Interventions to Facilitate Family Caregiving at the End of Life

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Informal family caregivers provide care in a variety of situations, including care for patients receiving active curative treatment for cancer and other life-threatening diseases, for Alzheimer's patients over the long trajectory of their disease, and for hospice patients who are near the end of life. Especially at the end of life, these caregivers are essential because they provide needed help with activities of daily living, medications, eating, transportation, and emotional support, as well as communicating with health care professionals about the patients' condition. As health care increasingly moves out of acute care settings and into homes, the role of the caregiver becomes more critical and the burden becomes heavier.

There is a paucity of data regarding which caregivers are at greatest risk for distress and which interventions are likely to relieve that distress. Although both educational and supportive interventions have been tested, including both telephone and face-to-face meetings, it still is not clear which approach is best for which groups of caregivers. Much of the research that has been done has been descriptive and evaluative, and only a very limited number of clinical trials have been conducted with caregivers of patients near the end of life. There is limited evidence about whether caregiver interventions at the end of the patient's life have the potential to provide long-term benefits to caregivers. In addition, issues exist in adapting such interventions to work with culturally diverse populations. Sadly, there appears to be a limited number of investigators doing this important work. More research is needed to provide complete evidence on which to base practice and policy decisions.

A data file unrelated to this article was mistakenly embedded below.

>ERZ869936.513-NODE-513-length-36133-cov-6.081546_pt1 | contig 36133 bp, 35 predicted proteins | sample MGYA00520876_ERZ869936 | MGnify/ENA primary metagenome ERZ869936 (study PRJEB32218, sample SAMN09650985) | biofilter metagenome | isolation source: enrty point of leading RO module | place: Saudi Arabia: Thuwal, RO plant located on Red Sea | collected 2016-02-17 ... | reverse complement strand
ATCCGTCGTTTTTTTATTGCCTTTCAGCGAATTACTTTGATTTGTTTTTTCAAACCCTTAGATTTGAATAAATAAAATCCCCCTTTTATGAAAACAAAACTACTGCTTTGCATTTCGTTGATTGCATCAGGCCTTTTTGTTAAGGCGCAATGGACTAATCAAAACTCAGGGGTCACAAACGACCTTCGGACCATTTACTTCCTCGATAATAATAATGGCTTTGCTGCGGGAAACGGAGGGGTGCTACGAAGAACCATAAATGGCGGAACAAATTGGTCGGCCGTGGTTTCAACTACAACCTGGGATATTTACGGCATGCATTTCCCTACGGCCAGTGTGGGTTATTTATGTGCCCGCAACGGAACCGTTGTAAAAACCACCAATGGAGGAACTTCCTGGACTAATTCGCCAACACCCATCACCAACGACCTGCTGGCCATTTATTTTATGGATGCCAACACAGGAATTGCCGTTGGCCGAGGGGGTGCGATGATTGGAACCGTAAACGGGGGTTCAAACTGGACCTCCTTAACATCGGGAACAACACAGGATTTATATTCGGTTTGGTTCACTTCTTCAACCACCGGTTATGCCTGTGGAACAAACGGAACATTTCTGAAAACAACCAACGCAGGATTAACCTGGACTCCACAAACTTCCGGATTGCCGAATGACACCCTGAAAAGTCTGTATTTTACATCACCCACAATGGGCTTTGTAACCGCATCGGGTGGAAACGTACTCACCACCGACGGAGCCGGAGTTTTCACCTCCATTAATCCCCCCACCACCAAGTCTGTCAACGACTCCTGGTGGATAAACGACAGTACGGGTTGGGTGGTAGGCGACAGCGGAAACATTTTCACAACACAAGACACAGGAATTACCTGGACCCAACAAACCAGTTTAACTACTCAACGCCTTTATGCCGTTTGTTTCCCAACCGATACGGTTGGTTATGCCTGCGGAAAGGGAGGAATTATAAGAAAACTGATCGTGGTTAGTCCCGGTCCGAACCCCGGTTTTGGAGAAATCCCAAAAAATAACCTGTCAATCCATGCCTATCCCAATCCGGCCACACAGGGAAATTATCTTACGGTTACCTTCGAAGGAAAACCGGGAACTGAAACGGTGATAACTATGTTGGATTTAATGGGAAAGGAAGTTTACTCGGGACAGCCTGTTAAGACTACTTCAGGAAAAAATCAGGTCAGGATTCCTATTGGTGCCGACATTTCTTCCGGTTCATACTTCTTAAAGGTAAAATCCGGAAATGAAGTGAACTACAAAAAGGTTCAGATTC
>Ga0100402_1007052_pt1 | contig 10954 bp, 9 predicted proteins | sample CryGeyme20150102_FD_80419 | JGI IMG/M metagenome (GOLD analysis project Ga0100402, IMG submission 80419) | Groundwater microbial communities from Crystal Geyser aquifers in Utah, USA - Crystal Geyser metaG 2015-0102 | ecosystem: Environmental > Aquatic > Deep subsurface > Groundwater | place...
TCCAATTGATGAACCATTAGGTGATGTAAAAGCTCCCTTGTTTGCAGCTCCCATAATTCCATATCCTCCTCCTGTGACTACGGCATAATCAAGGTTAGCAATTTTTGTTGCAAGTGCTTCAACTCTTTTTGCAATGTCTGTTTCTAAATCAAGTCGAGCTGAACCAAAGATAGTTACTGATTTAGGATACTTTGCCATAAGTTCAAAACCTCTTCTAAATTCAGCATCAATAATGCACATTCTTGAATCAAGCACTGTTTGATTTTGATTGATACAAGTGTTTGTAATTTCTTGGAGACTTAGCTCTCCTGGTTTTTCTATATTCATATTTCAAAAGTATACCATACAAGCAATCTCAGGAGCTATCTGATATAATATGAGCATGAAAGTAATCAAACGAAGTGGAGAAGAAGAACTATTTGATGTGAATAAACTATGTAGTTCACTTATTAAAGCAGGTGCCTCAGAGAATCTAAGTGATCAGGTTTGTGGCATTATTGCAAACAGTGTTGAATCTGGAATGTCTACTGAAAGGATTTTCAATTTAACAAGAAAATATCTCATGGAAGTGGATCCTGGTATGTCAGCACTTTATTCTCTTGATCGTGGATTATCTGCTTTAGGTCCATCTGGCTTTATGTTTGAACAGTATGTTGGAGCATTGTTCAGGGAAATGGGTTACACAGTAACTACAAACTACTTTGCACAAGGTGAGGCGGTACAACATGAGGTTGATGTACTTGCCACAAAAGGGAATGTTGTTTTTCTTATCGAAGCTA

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Journal of Palliative Medicine, v. 8, issue 1, p. s132-s139